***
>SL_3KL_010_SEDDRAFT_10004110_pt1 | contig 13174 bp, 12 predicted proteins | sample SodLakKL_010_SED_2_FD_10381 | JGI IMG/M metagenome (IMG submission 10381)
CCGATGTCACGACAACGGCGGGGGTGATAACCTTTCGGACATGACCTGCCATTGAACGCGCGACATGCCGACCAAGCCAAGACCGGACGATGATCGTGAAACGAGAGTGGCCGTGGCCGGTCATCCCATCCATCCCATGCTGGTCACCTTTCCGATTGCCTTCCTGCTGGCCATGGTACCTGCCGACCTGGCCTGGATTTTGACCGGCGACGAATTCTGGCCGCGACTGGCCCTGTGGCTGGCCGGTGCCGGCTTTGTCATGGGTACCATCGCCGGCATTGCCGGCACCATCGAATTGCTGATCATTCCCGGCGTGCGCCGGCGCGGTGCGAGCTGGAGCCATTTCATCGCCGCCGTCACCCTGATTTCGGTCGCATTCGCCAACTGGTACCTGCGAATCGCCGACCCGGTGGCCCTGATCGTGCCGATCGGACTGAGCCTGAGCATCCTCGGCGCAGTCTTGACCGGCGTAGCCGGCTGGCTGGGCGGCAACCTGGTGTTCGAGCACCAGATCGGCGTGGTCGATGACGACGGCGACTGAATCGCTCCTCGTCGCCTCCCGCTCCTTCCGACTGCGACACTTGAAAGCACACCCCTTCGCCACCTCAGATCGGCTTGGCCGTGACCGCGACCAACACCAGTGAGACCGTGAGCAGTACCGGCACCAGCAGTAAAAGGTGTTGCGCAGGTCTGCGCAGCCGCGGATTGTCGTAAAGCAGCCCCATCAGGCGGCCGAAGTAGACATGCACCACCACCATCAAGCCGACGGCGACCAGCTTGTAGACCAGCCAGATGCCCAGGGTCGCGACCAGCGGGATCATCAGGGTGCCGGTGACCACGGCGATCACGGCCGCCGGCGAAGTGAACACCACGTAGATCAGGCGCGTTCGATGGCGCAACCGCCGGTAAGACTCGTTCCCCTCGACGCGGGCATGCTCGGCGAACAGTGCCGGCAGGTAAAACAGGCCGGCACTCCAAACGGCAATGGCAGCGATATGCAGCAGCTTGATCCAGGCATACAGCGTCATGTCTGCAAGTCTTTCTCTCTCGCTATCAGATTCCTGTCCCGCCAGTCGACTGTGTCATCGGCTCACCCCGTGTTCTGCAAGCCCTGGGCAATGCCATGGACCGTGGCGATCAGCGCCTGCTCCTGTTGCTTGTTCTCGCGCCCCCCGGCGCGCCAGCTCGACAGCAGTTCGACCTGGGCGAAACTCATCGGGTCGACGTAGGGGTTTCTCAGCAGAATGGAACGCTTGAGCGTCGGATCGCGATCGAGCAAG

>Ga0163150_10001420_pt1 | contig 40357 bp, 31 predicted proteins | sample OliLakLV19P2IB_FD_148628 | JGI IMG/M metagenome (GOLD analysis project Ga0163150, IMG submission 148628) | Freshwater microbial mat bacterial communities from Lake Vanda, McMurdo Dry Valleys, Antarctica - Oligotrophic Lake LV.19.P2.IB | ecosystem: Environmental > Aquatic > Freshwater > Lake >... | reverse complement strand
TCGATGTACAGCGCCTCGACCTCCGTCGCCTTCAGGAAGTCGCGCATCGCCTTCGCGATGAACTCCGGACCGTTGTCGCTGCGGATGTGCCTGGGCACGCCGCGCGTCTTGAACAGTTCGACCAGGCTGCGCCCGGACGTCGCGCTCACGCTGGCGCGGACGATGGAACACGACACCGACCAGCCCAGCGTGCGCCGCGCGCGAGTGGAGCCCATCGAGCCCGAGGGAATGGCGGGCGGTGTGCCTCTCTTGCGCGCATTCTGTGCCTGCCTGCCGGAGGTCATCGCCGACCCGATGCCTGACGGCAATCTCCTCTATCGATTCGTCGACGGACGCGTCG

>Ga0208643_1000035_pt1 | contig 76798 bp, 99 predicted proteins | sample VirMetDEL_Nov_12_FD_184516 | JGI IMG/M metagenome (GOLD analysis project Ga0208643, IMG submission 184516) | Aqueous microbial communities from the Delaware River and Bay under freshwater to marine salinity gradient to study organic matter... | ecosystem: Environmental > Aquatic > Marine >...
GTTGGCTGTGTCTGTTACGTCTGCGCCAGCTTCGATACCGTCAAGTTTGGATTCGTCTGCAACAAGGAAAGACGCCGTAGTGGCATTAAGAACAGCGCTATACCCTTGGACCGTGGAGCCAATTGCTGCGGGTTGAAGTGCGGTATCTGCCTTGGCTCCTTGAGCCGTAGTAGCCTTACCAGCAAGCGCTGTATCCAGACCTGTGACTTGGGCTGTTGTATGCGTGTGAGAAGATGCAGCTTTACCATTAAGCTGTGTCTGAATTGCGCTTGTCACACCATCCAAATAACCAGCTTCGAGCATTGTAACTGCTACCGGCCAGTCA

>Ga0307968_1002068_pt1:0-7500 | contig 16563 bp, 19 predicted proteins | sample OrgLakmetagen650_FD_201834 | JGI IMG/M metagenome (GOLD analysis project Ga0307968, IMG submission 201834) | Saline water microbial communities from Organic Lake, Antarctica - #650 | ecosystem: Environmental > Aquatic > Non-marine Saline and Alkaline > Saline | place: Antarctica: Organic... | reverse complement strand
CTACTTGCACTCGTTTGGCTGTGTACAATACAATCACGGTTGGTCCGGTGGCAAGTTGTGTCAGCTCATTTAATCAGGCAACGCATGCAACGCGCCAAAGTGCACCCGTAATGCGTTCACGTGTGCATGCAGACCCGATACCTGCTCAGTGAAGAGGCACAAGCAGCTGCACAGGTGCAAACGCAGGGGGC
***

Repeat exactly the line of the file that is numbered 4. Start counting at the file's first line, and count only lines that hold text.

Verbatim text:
TCGATGTACAGCGCCTCGACCTCCGTCGCCTTCAGGAAGTCGCGCATCGCCTTCGCGATGAACTCCGGACCGTTGTCGCTGCGGATGTGCCTGGGCACGCCGCGCGTCTTGAACAGTTCGACCAGGCTGCGCCCGGACGTCGCGCTCACGCTGGCGCGGACGATGGAACACGACACCGACCAGCCCAGCGTGCGCCGCGCGCGAGTGGAGCCCATCGAGCCCGAGGGAATGGCGGGCGGTGTGCCTCTCTTGCGCGCATTCTGTGCCTGCCTGCCGGAGGTCATCGCCGACCCGATGCCTGACGGCAATCTCCTCTATCGATTCGTCGACGGACGCGTCG